Beneficiary designations. A simple document, but oh the headaches it can cause!

A beneficiary designation is a document that identifies the person, organization, or trust which is to receive certain assets at a specified time. Most commonly, a beneficiary designation identifies the person who is to receive proceeds from a life insurance policy when the insured person dies, but beneficiary designations are used also to identify the person who is to receive bank accounts, annuities, and many other financial assets, usually at the time of the owner’s death.

Rarely do we have trouble completing a beneficiary designation when the recipient of the asset is an individual. If you want Megalina Pegalina to receive the proceeds of your life insurance policy when you die, you simply put her name on the form where it asks you to appoint your beneficiary. If you want Meg’s son Jehosephat to recieve the money if Meg dies before you do, you just write Jehosephat’s name in the place where it asks you to name your “contingent” or “successor” beneficiary.

But matters become a bit more complicated when you are naming a trust as the beneficiary.

There are many reasons why you may want to place the assets into a trust. It may be that you have in mind to use the money for some charitable purpose which can best be achieved through the use of a trust. It may be that you want your children to have use of the funds but you think it would be best for their access to the money to be limited by a trustee’s judgment. It may be that your child is a minor and therefore cannot own the funds outright. And it might be that you have a disabled child whose eligibility for governmental assistance with her basic needs would be impaired if she received the funds outright.

The proper way to name a trust as a beneficiary is to say, “Trustee, the Isaac Abrahams Family Trust” (using, of course, the correct name for the trust). We do not ordinarily name the specific trustee, instead simply using the title, “trustee”.

Unfortunately, banks, insurance companies, and other institutions sometimes make matters unnecessarily complicated by imposing rules and guidelines on what you can write and the information you must give when naming a beneficiary. For example, a client recently reported to us that the web site of one such company asks for not only for the name but also the date of birth and the social security number of the beneficiary.

Of course, a trust has no date of birth. So you obviously cannot comply. In some cases, though, the trust will have a date of formation. If the trust has actually been formed already, use the trust’s date of formation as the “date of birth”. Many trusts, though, are “testamentary”. This means that while the terms of the trust are described in some document, the trust itself will not come into existence until its creation by your Last Will and Testament. In that case, the trust will not have actually been created yet, and it is impossible to give it a date. You must either leave the “date of birth” empty or, if the web site insists on that data, call the company to ask them to create your beneficiary designation for you.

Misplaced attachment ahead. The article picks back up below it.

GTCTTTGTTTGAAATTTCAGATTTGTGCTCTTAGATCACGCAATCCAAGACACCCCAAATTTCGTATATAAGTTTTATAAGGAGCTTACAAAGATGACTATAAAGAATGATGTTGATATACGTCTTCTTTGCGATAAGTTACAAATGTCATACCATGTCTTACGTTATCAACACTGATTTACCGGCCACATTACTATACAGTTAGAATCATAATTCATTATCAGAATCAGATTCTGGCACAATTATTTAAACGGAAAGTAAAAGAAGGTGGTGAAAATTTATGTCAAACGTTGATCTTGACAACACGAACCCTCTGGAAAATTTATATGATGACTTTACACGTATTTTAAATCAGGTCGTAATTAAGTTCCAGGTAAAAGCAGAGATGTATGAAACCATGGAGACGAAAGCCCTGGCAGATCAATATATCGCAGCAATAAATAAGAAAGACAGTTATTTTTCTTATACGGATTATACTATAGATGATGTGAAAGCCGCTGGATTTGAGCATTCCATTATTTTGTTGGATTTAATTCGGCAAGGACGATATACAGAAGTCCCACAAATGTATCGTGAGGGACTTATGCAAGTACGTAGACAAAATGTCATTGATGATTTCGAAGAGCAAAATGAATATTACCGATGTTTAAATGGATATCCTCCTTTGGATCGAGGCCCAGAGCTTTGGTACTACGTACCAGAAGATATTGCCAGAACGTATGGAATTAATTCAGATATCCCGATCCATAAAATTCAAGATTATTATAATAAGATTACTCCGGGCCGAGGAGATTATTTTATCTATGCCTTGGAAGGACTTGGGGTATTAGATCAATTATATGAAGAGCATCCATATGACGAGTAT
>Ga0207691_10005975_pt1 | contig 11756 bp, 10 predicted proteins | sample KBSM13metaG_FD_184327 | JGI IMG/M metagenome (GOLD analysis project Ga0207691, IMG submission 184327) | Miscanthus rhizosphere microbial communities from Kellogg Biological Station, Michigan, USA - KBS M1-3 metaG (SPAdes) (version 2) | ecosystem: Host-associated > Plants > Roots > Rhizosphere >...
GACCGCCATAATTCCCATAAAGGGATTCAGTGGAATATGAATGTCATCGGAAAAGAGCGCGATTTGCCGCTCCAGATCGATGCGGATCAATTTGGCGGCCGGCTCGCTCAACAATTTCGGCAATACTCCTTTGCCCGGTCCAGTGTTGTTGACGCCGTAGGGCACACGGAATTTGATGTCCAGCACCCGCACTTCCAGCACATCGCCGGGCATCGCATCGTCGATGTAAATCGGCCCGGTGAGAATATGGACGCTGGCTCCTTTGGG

Likewise, a trust has no Social Security Number and so you cannot provide that information. Again, though, in some cases a trust which has actually been created will have a Tax ID Number (known as a “TIN”). If your trust has a TIN, you can input that data as the Social Security Number. More often, though, the trust has no TIN. This is typically for one of two reasons. First, the trust may be a testamentary trust and so, just as with the date of creation, it will not yet have a TIN. A testamentary trust cannoto have a Tax ID because it has not yet been formed. Second, the trust may be a “grantor trust”. A grantor trust is a special type of trust that is an independent, stand-alone trust but for which the grantor has liability to pay the taxes. A grantor trust may have its own TIN but usually the grantor’s Social Security Number is used.

Often, difficulties identifying a beneficiary can be resolved by looking at the financial institution’s instructions, which will often provide details on how all of these special cases are to be communicated.